Vermillion County Indiana Genealogy
health. He was strictly temperate in all things, and was a consistent member of the Methodist Episcopal church for many years. His widow is still living on the homestead on which he settled over fifty years ago. Enoch George Sparks, whose name heads this sketch, was reared at the homestead, to the vocation of a farmer, and has always made his home in Highland Township. He now resides on section 16, where he has a fine farm, and a pleasant home. His farm is one of the finest improved in his township, as may be indicated by the fact that he has expended about $5,000 in improvements. Before her marriage the name of Mrs. Sparks was Miss Susannah Cossey, she being a daughter of Peter Cossey, who settled in Highland township among the early pioneers. Mr. and Mrs. Sparks have five children living named -- Mary Luella, wife of Daniel Gouty; Edith, Enoch George, Elizabeth and Grace. Their eldest child, Peter Franklin, died at the age of five years. Politically Mr. Sparks casts his suffrage with the Republican party.
WILLIAM N. HOSFORD, a member of the firm of Hosford & Bell, general merchants, Eugene, was born in Eugene Township, Vermillion County, Indiana February 3, 1858, his father, Lemon Hosford, being a native of the State of New York. He spent the first thirteen years of his life on his father's farm, and his education was obtained in the schools at Pana, Illinois. He engaged in the mercantile business at Eugene in February, 1879, in which year the present firm was formed. They carry on two stores now, having in the fall of 1887 added a large dry goods, clothing and grocery establishment to their already extensive business, their other store containing drugs, paints, oils, groceries, etc. Both members of the firm are active business men, and by their accommodating manners, and strict attention to the wants of their customers, they have built up a good trade which is steadily increasing. Mr. Hosford was postmaster of Eugene from 1879 until 1886. He is a member of the Knights of Pythias. He was married in April, 1880, to Miss Anna Boyd, a daughter of the late Josiah Boyd, and to them have been born two children, named Fred and Hazel.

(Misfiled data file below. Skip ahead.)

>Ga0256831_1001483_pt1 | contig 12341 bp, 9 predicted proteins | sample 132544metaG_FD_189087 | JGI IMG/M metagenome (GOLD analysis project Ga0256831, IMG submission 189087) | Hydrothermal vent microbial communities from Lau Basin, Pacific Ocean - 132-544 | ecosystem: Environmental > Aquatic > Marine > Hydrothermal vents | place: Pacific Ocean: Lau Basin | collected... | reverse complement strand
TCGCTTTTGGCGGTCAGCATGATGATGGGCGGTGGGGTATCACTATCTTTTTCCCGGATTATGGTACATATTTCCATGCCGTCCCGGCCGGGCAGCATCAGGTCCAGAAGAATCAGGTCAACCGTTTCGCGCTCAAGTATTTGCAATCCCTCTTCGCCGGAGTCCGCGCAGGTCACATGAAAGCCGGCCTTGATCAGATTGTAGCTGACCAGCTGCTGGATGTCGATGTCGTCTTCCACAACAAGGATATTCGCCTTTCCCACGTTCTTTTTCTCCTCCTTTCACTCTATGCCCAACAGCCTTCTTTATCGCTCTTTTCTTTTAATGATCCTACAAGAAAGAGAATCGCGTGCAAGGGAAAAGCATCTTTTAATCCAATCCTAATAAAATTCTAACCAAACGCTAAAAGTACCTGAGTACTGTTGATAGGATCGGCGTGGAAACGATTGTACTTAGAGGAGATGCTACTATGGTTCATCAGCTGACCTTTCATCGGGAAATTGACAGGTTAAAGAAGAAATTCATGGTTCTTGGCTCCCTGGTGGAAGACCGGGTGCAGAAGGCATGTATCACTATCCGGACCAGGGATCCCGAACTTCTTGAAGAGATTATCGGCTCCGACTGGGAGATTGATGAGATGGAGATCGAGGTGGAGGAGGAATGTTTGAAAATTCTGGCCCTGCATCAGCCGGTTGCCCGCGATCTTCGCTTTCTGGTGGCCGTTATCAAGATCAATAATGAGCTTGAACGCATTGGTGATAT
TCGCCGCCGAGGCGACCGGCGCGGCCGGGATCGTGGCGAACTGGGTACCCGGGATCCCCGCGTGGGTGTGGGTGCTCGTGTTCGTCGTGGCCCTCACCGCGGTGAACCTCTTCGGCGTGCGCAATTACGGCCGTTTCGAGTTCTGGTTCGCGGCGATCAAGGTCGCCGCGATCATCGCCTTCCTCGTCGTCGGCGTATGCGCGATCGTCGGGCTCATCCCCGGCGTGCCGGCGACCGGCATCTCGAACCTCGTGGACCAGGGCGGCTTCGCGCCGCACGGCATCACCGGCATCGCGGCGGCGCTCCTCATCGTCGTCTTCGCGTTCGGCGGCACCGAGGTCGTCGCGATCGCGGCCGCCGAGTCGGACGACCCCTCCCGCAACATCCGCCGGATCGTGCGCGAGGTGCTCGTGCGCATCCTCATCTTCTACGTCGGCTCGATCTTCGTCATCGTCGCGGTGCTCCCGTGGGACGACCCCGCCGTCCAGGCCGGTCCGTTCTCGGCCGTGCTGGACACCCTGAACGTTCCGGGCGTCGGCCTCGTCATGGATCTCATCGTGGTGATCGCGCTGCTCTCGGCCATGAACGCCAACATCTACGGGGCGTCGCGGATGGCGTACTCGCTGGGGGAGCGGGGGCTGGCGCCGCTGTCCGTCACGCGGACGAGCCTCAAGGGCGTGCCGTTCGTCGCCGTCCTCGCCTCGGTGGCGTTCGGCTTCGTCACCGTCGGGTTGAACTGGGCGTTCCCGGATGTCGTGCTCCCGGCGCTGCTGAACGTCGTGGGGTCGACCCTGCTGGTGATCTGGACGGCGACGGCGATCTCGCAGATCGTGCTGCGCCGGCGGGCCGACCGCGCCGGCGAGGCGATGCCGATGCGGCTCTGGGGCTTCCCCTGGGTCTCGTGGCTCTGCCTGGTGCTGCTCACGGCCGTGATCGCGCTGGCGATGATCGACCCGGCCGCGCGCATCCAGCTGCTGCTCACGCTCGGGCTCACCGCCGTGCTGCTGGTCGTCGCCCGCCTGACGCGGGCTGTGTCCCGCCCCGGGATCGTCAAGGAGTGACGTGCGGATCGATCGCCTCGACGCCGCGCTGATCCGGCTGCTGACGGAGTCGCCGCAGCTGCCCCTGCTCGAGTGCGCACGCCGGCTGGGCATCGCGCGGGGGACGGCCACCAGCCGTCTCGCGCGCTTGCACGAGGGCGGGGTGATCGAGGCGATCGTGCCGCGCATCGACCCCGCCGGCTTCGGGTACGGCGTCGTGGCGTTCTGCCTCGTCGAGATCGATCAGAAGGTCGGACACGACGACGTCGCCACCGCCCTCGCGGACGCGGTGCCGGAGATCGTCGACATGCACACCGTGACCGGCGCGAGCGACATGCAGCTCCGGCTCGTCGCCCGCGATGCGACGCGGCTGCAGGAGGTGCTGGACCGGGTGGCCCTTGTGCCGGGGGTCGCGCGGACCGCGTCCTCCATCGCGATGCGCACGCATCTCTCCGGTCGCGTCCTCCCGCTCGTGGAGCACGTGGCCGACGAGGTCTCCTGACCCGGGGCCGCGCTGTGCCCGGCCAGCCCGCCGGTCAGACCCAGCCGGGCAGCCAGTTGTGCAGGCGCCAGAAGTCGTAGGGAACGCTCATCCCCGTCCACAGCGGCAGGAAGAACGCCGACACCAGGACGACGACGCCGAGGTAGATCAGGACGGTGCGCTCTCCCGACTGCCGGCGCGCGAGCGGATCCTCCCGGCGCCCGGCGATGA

EPHRAIM SHUTE, one of the successful agriculturists of Highland Township, resides near Howard Chapel, where his father, Richard Shute, settled in the year 1829. Richard Shute and his wife, Hannah (McCartney) Shute, had a family of fifteen children, all yet living with the exception of two daughters, Minerva and Rebecca. The names of those yet living are -- William, living in Illinois; Daniel, John, Ephraim and John, residents of Highland Township, Vermillion County; Mahala, wife of William Nicholas; Sarah Ann, widow of Peter Cossey; Susan, wife of Reece A. Raburn; Marian, wife of Rezin Howard, living in Missouri; Mrs. Elizabeth Gouty, and three sons. Joseph, Richard and Harrion, living in Missouri. Ephraim Shute, the subject of this sketch, was born in the State of Ohio in 1827, and was but two years old when his parents immigrated to Vermillion County. He was reared on the homestead to the vocation of a farmer, and has resided on the same place almost sixty years. The farm on which he resides contains 240 acres of well-improved land, under a high state of cultivation, besides which he has fifty acres elsewhere in the same township, and also a half section